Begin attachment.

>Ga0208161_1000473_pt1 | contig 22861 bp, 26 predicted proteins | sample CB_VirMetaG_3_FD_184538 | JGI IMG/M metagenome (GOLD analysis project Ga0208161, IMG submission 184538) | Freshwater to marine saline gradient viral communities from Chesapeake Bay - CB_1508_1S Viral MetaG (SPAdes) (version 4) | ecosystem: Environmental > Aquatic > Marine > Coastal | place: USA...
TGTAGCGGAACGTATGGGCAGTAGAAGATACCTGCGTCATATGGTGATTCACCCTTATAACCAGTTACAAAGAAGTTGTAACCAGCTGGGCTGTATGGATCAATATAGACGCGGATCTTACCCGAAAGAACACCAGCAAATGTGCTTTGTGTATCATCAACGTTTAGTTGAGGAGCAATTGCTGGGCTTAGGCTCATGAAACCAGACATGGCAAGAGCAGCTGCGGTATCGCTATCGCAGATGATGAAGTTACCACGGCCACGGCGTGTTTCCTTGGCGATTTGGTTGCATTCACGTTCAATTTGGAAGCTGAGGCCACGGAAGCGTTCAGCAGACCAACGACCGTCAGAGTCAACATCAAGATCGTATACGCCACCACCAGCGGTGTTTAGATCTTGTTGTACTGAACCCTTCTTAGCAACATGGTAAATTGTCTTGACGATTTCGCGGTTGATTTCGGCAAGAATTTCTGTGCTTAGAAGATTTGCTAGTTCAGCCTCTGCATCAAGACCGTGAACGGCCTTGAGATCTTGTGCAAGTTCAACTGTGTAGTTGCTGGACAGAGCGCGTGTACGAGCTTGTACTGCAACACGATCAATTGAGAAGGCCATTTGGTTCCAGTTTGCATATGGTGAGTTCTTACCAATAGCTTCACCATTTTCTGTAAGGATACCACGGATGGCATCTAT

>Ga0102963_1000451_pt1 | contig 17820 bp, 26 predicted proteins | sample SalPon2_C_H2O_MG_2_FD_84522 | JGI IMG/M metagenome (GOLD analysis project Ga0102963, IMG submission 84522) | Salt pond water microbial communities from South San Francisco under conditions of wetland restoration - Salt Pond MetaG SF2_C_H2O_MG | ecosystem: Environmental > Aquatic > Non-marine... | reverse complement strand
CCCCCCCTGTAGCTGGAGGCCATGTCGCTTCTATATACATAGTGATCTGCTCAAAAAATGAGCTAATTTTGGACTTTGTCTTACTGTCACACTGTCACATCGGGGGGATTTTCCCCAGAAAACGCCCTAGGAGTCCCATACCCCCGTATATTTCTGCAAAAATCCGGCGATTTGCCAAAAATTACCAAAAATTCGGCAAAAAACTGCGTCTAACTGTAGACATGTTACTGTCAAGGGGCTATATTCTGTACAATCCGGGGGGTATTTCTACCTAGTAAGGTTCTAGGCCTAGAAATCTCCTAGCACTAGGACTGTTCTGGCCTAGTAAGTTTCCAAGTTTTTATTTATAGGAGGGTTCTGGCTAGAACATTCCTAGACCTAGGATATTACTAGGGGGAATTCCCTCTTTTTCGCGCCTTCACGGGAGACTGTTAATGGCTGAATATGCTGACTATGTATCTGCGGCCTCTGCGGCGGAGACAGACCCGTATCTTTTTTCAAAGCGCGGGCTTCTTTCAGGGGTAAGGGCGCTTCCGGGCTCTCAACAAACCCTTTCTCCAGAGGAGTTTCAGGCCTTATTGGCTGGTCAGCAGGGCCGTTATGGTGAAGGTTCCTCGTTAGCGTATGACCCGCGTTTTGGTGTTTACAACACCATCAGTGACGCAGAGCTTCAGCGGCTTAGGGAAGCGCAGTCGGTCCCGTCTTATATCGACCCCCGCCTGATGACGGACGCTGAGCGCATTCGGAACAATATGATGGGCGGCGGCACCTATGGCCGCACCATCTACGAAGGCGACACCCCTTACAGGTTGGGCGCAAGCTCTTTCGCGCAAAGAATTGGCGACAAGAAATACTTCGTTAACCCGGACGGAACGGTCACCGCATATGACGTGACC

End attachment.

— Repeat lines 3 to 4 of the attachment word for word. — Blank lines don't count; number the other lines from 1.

>Ga0102963_1000451_pt1 | contig 17820 bp, 26 predicted proteins | sample SalPon2_C_H2O_MG_2_FD_84522 | JGI IMG/M metagenome (GOLD analysis project Ga0102963, IMG submission 84522) | Salt pond water microbial communities from South San Francisco under conditions of wetland restoration - Salt Pond MetaG SF2_C_H2O_MG | ecosystem: Environmental > Aquatic > Non-marine... | reverse complement strand
CCCCCCCTGTAGCTGGAGGCCATGTCGCTTCTATATACATAGTGATCTGCTCAAAAAATGAGCTAATTTTGGACTTTGTCTTACTGTCACACTGTCACATCGGGGGGATTTTCCCCAGAAAACGCCCTAGGAGTCCCATACCCCCGTATATTTCTGCAAAAATCCGGCGATTTGCCAAAAATTACCAAAAATTCGGCAAAAAACTGCGTCTAACTGTAGACATGTTACTGTCAAGGGGCTATATTCTGTACAATCCGGGGGGTATTTCTACCTAGTAAGGTTCTAGGCCTAGAAATCTCCTAGCACTAGGACTGTTCTGGCCTAGTAAGTTTCCAAGTTTTTATTTATAGGAGGGTTCTGGCTAGAACATTCCTAGACCTAGGATATTACTAGGGGGAATTCCCTCTTTTTCGCGCCTTCACGGGAGACTGTTAATGGCTGAATATGCTGACTATGTATCTGCGGCCTCTGCGGCGGAGACAGACCCGTATCTTTTTTCAAAGCGCGGGCTTCTTTCAGGGGTAAGGGCGCTTCCGGGCTCTCAACAAACCCTTTCTCCAGAGGAGTTTCAGGCCTTATTGGCTGGTCAGCAGGGCCGTTATGGTGAAGGTTCCTCGTTAGCGTATGACCCGCGTTTTGGTGTTTACAACACCATCAGTGACGCAGAGCTTCAGCGGCTTAGGGAAGCGCAGTCGGTCCCGTCTTATATCGACCCCCGCCTGATGACGGACGCTGAGCGCATTCGGAACAATATGATGGGCGGCGGCACCTATGGCCGCACCATCTACGAAGGCGACACCCCTTACAGGTTGGGCGCAAGCTCTTTCGCGCAAAGAATTGGCGACAAGAAATACTTCGTTAACCCGGACGGAACGGTCACCGCATATGACGTGACC